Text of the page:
One of Europe’s most prestigious and heavily staked races is the annual Prix de l’Arc de Triomphe. It is an international Group 1 flat course event for 3-year-olds and up, run each October over a 2,400-metre course (about 1.5 miles) at the Hippodrome de Longchamp just outside Paris, France. With a total purse of €4 million, the “Arc,” as the race is informally known, rates as the second richest horse race in the world on turf, trailing only the .Japan Cup worth ¥528 million (about €5.1 million).
Thoroughbred horseracing has been popular in France since the early 19th century, but it was not until 1863 that entrants beyond the country’s borders were allowed to compete. That’s when the inaugural Grand Prix de Paris was designed to gather the best 3-year-olds from any country. It was followed in 1893 by the Prix du Conseil Municipal for the leading horses of different age groups to run against one another in an “overweights and underweights” handicap event over 2,400 metres.
Then, in 1920, the first Prix de l’Arc de Triomphe was convened by the then-governing body of French racing, the Société d’Encouragement, using a weight for age system. That meant, unlike the Conseil Municipal, horse could compete on equal terms, unpenalised for previous victories. Renowned horses that have won the event in the 90 years since include Great Britain’s two-time champion Ribot (1956~57), France’s own Sea Bird II (1965), U.S.-bred Dancing Brave (1983), and the Irish filly Zarkava (2008), to name a few.
A Full Weekend of Races
Today the annual running of the Prix de l’Arc de Triomphe is the highlight of a weekend full of Group 1 racing. In fact, there are seven Group 1 races on the card known as “Arc Day,” which makes it one of the most highly anticipated dates on the flat-racing calendar. Promoters of the event have adopted a catchphrase to signify the day’s importance—“Ce n’est pas une course, c’est un monument” (“Not so much a race as a monument”).
A full weekend of festivities surrounds the Arc, attracting crowds as large as 48,000. Sponsorship has been assumed by the nation of Qatar, and its embassy in Paris on the Place de l’Etoile is the hub of activities beyond the racecourse, hosting parties, promotions, fashion galas, and press conferences. At the Hippodrome itself, there are exhibits and pony rides, shops offering trademarked race merchandise, and more than 330 betting counters to accept wagers.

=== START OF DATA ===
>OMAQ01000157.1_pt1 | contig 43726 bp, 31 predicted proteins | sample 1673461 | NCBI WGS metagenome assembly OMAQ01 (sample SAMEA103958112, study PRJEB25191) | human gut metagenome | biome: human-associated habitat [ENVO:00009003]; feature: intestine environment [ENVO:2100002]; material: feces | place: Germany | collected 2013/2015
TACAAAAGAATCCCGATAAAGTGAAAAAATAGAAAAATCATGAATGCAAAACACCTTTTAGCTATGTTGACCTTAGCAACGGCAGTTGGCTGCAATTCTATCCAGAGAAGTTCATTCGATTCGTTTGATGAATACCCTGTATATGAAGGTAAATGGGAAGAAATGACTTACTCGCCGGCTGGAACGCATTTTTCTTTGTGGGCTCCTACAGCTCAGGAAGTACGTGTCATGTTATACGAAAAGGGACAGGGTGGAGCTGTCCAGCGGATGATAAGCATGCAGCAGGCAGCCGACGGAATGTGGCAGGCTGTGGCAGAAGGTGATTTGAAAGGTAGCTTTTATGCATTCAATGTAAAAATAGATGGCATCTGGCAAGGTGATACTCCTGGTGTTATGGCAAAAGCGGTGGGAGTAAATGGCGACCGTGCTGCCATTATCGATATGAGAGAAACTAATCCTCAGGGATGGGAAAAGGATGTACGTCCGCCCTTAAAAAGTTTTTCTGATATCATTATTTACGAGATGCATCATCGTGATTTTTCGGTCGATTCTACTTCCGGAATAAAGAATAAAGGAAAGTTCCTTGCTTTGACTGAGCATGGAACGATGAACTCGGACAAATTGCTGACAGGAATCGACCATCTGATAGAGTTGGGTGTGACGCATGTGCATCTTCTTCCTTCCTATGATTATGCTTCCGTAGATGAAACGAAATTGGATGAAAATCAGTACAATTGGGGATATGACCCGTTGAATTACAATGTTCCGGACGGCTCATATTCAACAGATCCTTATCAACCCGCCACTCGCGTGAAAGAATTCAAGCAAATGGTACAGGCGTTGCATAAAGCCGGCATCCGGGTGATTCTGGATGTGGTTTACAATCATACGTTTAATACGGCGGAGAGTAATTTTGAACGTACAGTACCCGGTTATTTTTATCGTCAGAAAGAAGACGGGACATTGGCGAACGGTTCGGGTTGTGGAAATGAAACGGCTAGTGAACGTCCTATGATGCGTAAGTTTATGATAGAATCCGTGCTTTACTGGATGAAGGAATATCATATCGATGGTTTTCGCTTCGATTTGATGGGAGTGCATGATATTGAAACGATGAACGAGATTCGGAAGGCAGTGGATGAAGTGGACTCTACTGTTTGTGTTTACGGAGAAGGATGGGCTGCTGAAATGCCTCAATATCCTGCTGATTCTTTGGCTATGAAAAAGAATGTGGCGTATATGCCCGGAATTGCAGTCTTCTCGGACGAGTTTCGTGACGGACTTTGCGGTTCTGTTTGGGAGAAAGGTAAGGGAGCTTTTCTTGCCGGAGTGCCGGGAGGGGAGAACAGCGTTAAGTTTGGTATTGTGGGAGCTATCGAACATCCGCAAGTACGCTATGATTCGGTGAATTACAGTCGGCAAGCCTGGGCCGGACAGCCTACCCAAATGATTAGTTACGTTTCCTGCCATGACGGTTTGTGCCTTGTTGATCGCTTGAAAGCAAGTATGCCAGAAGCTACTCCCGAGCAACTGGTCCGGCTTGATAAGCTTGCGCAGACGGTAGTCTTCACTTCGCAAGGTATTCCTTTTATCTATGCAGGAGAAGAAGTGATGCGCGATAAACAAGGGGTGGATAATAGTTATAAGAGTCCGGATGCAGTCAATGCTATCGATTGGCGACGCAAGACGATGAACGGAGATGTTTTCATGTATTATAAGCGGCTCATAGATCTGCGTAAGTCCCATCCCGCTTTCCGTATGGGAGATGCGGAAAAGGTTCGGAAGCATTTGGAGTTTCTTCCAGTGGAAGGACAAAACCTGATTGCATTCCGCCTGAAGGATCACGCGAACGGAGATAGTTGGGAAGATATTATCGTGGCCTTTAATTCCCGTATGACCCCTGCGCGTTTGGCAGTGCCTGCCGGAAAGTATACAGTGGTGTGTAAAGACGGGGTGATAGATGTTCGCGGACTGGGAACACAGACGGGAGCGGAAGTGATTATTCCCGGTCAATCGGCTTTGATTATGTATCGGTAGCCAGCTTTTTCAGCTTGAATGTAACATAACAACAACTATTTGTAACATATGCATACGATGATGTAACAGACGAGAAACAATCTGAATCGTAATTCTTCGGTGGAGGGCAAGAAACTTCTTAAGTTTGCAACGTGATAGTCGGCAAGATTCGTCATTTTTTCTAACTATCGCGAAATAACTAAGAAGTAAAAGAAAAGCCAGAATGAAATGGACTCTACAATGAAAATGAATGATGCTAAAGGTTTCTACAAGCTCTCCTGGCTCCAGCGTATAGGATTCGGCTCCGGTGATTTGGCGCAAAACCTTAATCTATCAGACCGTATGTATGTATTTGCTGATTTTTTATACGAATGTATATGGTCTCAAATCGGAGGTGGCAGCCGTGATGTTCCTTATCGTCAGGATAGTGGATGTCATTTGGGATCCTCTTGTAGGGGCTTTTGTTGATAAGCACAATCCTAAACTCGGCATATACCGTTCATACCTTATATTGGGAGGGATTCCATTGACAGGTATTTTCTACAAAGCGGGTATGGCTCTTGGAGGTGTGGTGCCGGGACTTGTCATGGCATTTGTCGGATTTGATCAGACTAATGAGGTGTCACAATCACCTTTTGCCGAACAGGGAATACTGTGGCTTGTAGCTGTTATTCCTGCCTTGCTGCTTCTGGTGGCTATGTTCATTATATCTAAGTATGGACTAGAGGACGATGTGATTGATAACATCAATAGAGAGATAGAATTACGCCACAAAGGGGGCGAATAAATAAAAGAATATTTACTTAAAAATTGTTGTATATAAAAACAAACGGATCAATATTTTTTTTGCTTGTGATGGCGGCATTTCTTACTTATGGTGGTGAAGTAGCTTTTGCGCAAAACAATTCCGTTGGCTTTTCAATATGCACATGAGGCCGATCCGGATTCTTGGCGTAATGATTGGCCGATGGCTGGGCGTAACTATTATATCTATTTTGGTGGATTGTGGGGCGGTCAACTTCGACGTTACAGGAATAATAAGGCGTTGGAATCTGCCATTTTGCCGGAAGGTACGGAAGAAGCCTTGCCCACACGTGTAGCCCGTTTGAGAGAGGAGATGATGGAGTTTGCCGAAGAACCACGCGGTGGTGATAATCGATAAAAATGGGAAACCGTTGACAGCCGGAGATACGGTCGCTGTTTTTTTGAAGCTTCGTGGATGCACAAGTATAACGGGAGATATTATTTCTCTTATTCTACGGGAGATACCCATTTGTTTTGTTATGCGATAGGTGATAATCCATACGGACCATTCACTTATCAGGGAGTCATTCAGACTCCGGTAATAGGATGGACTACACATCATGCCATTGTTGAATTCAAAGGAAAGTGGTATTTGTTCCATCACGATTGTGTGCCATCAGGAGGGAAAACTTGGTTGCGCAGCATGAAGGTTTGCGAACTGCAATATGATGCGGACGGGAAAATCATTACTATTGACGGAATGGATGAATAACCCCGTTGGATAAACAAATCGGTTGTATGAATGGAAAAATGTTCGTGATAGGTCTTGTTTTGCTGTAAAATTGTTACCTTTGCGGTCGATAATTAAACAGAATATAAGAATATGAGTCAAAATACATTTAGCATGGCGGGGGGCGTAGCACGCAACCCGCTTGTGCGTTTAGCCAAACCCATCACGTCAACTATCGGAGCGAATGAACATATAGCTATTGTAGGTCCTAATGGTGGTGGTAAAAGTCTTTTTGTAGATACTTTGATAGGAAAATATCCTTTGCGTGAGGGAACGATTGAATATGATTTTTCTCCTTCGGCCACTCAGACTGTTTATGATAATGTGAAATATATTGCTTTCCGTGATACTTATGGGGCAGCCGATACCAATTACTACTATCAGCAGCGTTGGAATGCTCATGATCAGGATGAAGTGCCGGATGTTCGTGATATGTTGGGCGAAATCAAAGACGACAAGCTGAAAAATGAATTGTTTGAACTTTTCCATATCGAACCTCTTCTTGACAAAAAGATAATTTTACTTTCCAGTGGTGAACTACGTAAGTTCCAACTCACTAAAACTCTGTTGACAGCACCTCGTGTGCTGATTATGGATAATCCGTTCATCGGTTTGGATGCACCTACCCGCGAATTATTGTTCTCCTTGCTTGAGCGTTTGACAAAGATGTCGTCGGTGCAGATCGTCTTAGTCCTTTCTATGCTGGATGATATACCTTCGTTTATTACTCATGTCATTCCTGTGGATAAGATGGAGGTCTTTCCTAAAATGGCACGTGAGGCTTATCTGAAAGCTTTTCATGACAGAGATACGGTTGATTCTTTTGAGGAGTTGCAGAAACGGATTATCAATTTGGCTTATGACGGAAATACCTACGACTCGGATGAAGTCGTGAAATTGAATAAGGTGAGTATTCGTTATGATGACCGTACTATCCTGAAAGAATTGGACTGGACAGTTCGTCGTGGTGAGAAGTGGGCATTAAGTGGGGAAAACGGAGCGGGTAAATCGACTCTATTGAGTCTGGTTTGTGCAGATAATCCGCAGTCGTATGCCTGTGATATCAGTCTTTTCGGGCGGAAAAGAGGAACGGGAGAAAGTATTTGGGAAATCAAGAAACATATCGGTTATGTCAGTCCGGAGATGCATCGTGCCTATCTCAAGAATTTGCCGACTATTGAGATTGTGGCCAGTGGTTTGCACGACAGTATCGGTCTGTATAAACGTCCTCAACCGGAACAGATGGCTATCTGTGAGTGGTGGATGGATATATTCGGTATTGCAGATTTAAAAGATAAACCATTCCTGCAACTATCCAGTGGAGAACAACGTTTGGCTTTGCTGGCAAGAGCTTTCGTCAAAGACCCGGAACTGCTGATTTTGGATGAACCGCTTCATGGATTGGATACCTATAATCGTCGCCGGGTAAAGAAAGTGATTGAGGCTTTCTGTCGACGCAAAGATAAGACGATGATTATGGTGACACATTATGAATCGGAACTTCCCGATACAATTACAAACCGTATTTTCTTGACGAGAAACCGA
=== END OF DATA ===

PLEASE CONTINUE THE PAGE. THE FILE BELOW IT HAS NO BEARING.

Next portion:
On Saturday, four Group 2 races are conducted as preliminaries to Arc Day’s main events. Since 2005, these fixtures have included the Qatar Prix Chaudenay, the NYSE Euronext Prix de Royallieu, the Qatar Prix Daniel Wildenstein, and the Qatar Prix Dollar. Betting on these races is light compared to Sunday’s action, but any punter in attendance will find opportunities aplenty, with Irish horses being particularly well favoured, having won all but the last race of the day in 2010.
Spotlight on Arc Day
On Arc Day, all seven Group 1 races take place, beginning at midday with the 2-mile 4-furlong Prix De Cadran for 4-year-olds. It is followed by a Sprint covering 5 furlongs—the Prix De L’Abbaye—and then the mile-long Prix Marcel Boussac for 2-year-old fillies, which always includes a strong field of domestic entrants.
Sunday’s fourth and fifth races both cover 7 furlongs. The Prix Jean-Luc Lagardere is exclusively for 2-year-olds, while the Prix De La Foret entertains runners aged three years and over. Entrants from Great Britain and Ireland have dominated this length in recent years, claiming the winner’s prize in nine of the most recent twelve runnings.
The penultimate race of the day is the Qatar Prix de l’Arc de Triomphe itself, most recently won in 2010 by Great Britain’s Workforce in a duel to the finish with Japanese challenger Nakayama Festa, who was edged out by a head. The day wraps up with a 1-mile 2-furlong race for 3-year-olds and up, the Prix de l’Opera.
The entire weekend of the Arc meeting is worth €6.7 million. Betting interest is massive, with some €4.9 million bet on the Paris-Mutuel alone. Wagers are accepted from more than 44 foreign countries through the French version of the tote. Of course, British bookmakers take Arc bets, too, including ante post betting markets. Because the races are broadcast live on the BBC, a huge audience tunes in to support the U.K. and Irish entrants, and tips are plentiful prior to the running.